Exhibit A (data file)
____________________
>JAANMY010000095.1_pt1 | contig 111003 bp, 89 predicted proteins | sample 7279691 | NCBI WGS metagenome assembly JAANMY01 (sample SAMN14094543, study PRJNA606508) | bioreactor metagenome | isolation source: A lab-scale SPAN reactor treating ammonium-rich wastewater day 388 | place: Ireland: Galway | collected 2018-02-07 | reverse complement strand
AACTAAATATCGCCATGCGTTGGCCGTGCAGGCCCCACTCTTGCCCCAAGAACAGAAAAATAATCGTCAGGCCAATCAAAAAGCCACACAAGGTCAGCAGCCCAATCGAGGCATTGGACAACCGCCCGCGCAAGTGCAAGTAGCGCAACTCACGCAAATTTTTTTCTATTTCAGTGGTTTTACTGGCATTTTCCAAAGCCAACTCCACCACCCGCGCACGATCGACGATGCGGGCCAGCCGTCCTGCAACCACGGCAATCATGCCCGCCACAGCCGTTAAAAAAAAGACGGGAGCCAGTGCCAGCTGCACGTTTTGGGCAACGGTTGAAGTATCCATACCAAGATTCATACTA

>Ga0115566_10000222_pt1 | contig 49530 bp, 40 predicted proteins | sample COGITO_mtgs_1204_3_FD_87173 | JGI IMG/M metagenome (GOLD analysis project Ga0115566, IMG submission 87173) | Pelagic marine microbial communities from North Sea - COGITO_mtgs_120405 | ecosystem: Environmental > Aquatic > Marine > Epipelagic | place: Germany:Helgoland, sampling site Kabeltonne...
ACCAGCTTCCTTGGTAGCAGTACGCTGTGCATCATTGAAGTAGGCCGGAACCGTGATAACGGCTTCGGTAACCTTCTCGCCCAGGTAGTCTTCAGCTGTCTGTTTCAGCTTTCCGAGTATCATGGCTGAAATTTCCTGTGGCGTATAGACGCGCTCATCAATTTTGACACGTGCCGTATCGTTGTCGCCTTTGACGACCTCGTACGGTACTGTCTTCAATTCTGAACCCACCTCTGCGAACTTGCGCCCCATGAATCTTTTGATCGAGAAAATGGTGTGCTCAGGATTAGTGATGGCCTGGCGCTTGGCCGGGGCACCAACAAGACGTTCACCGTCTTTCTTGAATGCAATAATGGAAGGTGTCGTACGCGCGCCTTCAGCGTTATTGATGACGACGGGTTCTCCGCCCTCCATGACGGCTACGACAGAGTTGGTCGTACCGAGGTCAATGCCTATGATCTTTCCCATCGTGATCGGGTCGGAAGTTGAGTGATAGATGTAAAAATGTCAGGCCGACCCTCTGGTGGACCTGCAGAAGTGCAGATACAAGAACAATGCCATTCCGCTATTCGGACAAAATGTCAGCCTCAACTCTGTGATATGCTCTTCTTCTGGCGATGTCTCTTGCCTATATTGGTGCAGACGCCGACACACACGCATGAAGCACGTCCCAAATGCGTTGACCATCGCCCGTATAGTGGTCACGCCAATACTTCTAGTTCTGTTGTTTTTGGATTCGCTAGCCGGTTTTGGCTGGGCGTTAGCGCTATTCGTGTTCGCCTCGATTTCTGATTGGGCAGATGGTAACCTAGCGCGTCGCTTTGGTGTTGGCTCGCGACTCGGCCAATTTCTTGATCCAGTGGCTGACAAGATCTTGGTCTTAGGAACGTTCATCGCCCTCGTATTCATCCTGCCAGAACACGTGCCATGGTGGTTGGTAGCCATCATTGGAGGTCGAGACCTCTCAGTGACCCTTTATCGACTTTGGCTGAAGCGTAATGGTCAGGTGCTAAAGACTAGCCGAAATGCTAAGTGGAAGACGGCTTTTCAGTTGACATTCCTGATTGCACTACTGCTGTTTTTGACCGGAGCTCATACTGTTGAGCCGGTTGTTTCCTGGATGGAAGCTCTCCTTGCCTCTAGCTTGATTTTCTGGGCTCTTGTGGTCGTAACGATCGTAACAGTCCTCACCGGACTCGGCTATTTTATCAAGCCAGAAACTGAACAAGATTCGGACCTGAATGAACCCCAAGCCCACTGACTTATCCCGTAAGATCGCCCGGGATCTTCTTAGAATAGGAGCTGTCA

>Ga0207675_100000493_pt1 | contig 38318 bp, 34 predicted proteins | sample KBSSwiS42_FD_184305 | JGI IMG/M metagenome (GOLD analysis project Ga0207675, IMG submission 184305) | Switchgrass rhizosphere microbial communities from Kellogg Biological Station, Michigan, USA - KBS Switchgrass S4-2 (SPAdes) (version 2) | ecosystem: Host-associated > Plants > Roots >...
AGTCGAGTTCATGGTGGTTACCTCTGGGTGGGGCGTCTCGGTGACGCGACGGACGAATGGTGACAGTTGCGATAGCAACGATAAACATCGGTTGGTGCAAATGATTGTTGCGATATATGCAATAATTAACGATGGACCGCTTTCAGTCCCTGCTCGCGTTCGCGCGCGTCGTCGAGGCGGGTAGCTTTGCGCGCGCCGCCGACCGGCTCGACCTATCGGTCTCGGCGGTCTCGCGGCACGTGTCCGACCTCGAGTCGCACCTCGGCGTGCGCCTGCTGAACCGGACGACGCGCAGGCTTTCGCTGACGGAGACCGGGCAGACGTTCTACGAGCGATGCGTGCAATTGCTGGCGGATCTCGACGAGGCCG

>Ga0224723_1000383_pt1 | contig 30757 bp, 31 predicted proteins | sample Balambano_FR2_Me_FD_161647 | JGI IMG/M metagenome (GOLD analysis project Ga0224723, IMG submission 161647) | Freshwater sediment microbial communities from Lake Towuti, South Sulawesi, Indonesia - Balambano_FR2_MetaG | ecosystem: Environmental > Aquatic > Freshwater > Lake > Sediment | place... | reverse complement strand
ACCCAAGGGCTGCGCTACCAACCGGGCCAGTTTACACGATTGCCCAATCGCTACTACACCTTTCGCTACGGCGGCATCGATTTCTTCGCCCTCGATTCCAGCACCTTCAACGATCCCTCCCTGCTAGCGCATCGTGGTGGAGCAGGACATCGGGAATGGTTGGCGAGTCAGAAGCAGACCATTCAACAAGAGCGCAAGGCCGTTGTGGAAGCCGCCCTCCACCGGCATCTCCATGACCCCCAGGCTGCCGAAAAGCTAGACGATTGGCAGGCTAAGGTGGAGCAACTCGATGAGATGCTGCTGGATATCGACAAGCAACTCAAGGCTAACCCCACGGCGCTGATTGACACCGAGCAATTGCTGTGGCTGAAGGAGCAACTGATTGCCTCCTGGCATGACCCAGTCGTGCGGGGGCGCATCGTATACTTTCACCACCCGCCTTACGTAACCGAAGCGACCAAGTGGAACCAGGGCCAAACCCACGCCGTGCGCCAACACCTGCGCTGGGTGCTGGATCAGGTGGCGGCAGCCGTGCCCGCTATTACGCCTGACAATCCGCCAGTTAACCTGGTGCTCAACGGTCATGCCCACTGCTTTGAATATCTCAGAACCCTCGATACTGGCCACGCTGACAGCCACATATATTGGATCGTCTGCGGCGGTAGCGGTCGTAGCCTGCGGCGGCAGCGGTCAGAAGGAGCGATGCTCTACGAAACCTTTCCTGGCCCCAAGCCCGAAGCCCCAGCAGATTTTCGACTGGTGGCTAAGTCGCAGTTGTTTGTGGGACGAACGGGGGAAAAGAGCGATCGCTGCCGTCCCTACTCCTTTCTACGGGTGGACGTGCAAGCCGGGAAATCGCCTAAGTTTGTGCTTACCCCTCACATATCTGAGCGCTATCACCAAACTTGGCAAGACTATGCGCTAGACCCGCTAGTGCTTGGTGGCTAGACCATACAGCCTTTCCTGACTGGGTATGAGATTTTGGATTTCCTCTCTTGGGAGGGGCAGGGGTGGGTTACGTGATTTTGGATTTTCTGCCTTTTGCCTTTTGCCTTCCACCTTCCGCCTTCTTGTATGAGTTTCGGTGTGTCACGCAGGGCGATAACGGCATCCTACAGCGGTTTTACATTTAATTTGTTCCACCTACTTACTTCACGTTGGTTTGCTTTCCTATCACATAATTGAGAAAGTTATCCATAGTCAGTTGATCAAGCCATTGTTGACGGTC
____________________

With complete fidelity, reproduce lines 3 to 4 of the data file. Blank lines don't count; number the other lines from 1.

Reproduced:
>Ga0115566_10000222_pt1 | contig 49530 bp, 40 predicted proteins | sample COGITO_mtgs_1204_3_FD_87173 | JGI IMG/M metagenome (GOLD analysis project Ga0115566, IMG submission 87173) | Pelagic marine microbial communities from North Sea - COGITO_mtgs_120405 | ecosystem: Environmental > Aquatic > Marine > Epipelagic | place: Germany:Helgoland, sampling site Kabeltonne...
ACCAGCTTCCTTGGTAGCAGTACGCTGTGCATCATTGAAGTAGGCCGGAACCGTGATAACGGCTTCGGTAACCTTCTCGCCCAGGTAGTCTTCAGCTGTCTGTTTCAGCTTTCCGAGTATCATGGCTGAAATTTCCTGTGGCGTATAGACGCGCTCATCAATTTTGACACGTGCCGTATCGTTGTCGCCTTTGACGACCTCGTACGGTACTGTCTTCAATTCTGAACCCACCTCTGCGAACTTGCGCCCCATGAATCTTTTGATCGAGAAAATGGTGTGCTCAGGATTAGTGATGGCCTGGCGCTTGGCCGGGGCACCAACAAGACGTTCACCGTCTTTCTTGAATGCAATAATGGAAGGTGTCGTACGCGCGCCTTCAGCGTTATTGATGACGACGGGTTCTCCGCCCTCCATGACGGCTACGACAGAGTTGGTCGTACCGAGGTCAATGCCTATGATCTTTCCCATCGTGATCGGGTCGGAAGTTGAGTGATAGATGTAAAAATGTCAGGCCGACCCTCTGGTGGACCTGCAGAAGTGCAGATACAAGAACAATGCCATTCCGCTATTCGGACAAAATGTCAGCCTCAACTCTGTGATATGCTCTTCTTCTGGCGATGTCTCTTGCCTATATTGGTGCAGACGCCGACACACACGCATGAAGCACGTCCCAAATGCGTTGACCATCGCCCGTATAGTGGTCACGCCAATACTTCTAGTTCTGTTGTTTTTGGATTCGCTAGCCGGTTTTGGCTGGGCGTTAGCGCTATTCGTGTTCGCCTCGATTTCTGATTGGGCAGATGGTAACCTAGCGCGTCGCTTTGGTGTTGGCTCGCGACTCGGCCAATTTCTTGATCCAGTGGCTGACAAGATCTTGGTCTTAGGAACGTTCATCGCCCTCGTATTCATCCTGCCAGAACACGTGCCATGGTGGTTGGTAGCCATCATTGGAGGTCGAGACCTCTCAGTGACCCTTTATCGACTTTGGCTGAAGCGTAATGGTCAGGTGCTAAAGACTAGCCGAAATGCTAAGTGGAAGACGGCTTTTCAGTTGACATTCCTGATTGCACTACTGCTGTTTTTGACCGGAGCTCATACTGTTGAGCCGGTTGTTTCCTGGATGGAAGCTCTCCTTGCCTCTAGCTTGATTTTCTGGGCTCTTGTGGTCGTAACGATCGTAACAGTCCTCACCGGACTCGGCTATTTTATCAAGCCAGAAACTGAACAAGATTCGGACCTGAATGAACCCCAAGCCCACTGACTTATCCCGTAAGATCGCCCGGGATCTTCTTAGAATAGGAGCTGTCA